8. Greed questions: Who wants this sack of cash I have right here? Hands up!
Using questions to solve problems
1. What is the problem?
2. Why is it happening?
3. How can you fix it?
4. Fix it!
5. Why did it work or not work?
6. What next?
Using questions to find yourself
1. What’s Your Why?
What moves you?
What makes you get out of bed in the morning?
What is your passion?
What is your reason for being?
(Source: Simon Sinek)
2. Method 2
When am I most naturally myself? What people, places and activities make me feel most fully like myself?
What one thing could I stop doing, start doing or do differently today that would most improve my quality of life?
What is my greatest talent?
How can I get paid for doing what I love?
Who are my most inspiring role models?
How can I best be of service to others?
What is my heart’s deepest desire?
How am I perceived by my closest friend, my worst enemy, my boss, my children, my coworkers, etc.?
What are the blessings in my life?
What legacy would I like to leave?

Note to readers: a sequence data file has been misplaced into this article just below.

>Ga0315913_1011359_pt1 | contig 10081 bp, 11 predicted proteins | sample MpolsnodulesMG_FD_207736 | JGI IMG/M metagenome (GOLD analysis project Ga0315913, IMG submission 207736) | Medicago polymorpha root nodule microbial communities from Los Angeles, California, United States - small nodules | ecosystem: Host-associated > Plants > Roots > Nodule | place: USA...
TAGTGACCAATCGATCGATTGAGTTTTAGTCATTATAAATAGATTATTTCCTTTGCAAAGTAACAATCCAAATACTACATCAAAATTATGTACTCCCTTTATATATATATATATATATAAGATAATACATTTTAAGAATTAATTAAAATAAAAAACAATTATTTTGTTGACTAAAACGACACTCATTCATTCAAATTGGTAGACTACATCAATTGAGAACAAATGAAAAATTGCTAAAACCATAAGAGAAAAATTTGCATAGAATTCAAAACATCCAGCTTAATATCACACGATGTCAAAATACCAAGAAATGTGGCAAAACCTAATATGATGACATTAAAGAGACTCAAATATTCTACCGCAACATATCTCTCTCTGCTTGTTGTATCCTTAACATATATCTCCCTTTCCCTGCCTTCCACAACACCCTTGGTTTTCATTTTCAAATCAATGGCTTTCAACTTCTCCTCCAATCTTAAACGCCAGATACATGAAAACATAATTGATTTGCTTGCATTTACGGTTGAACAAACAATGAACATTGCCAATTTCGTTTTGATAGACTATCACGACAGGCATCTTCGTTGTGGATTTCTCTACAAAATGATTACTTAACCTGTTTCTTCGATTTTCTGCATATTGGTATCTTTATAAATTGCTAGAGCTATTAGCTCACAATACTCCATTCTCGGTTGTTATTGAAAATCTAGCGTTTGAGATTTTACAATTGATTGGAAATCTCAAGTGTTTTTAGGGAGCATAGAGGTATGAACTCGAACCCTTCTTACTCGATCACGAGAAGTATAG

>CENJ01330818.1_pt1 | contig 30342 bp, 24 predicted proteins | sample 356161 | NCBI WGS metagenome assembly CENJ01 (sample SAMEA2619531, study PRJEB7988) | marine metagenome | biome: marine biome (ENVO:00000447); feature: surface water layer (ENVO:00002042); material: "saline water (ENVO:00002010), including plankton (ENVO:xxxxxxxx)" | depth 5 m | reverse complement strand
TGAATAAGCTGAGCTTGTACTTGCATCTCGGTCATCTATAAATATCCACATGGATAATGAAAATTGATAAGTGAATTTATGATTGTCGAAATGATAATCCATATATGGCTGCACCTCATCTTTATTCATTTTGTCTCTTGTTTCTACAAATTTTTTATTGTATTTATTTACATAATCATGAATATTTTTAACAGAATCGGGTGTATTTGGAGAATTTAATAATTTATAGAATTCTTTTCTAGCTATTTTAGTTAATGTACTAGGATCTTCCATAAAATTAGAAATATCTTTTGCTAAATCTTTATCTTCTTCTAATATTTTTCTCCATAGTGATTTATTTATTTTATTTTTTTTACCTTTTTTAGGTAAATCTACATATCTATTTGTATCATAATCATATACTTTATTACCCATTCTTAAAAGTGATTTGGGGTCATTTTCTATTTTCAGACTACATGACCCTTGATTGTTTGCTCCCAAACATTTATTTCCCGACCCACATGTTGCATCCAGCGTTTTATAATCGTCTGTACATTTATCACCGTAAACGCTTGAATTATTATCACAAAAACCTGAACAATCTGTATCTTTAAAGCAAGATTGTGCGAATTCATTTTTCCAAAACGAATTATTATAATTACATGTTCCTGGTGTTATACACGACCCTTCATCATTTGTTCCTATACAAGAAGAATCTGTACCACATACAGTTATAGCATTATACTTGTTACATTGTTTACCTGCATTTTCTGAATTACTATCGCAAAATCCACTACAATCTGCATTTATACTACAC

(Source: Carl Ally)
3. Method 3
What do I want?
What are my choices?
What assumptions am I making?
What am I responsible for?
How else can I think about this?
What is the other person thinking, feeling, and wanting?
What am I missing or avoiding?
What can I learn?
- ... from this person or situation?
- ... from this mistake or failure?
- ... from this success?
- What action steps make the most sense?
- What questions should I ask (myself or others)?
- How can I turn this into a win-win?
- What's possible?
(Source: 'Change your questions, Change your life', by Adams Marilee)
Using questions to get at root cause: The Toyota way of asking why five times